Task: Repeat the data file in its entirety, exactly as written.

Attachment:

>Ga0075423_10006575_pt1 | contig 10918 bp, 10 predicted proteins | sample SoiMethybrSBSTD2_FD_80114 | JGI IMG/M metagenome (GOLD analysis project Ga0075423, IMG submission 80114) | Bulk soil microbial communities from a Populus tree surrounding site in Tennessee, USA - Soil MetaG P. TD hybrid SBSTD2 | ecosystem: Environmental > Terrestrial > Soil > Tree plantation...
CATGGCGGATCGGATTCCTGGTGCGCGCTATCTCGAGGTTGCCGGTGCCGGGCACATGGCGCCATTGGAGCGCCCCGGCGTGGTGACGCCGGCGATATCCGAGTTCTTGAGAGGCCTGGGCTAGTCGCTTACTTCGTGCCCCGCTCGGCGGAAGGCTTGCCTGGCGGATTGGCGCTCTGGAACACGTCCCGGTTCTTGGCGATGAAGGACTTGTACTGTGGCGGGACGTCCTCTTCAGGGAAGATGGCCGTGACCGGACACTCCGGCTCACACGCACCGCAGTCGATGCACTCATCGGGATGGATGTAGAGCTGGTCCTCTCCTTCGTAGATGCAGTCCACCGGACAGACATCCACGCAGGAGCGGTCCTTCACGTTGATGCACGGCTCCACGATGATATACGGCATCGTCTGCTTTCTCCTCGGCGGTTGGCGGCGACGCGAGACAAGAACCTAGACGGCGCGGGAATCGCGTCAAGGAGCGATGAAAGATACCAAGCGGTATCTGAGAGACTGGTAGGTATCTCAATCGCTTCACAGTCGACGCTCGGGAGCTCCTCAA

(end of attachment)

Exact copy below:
>Ga0075423_10006575_pt1 | contig 10918 bp, 10 predicted proteins | sample SoiMethybrSBSTD2_FD_80114 | JGI IMG/M metagenome (GOLD analysis project Ga0075423, IMG submission 80114) | Bulk soil microbial communities from a Populus tree surrounding site in Tennessee, USA - Soil MetaG P. TD hybrid SBSTD2 | ecosystem: Environmental > Terrestrial > Soil > Tree plantation...
CATGGCGGATCGGATTCCTGGTGCGCGCTATCTCGAGGTTGCCGGTGCCGGGCACATGGCGCCATTGGAGCGCCCCGGCGTGGTGACGCCGGCGATATCCGAGTTCTTGAGAGGCCTGGGCTAGTCGCTTACTTCGTGCCCCGCTCGGCGGAAGGCTTGCCTGGCGGATTGGCGCTCTGGAACACGTCCCGGTTCTTGGCGATGAAGGACTTGTACTGTGGCGGGACGTCCTCTTCAGGGAAGATGGCCGTGACCGGACACTCCGGCTCACACGCACCGCAGTCGATGCACTCATCGGGATGGATGTAGAGCTGGTCCTCTCCTTCGTAGATGCAGTCCACCGGACAGACATCCACGCAGGAGCGGTCCTTCACGTTGATGCACGGCTCCACGATGATATACGGCATCGTCTGCTTTCTCCTCGGCGGTTGGCGGCGACGCGAGACAAGAACCTAGACGGCGCGGGAATCGCGTCAAGGAGCGATGAAAGATACCAAGCGGTATCTGAGAGACTGGTAGGTATCTCAATCGCTTCACAGTCGACGCTCGGGAGCTCCTCAA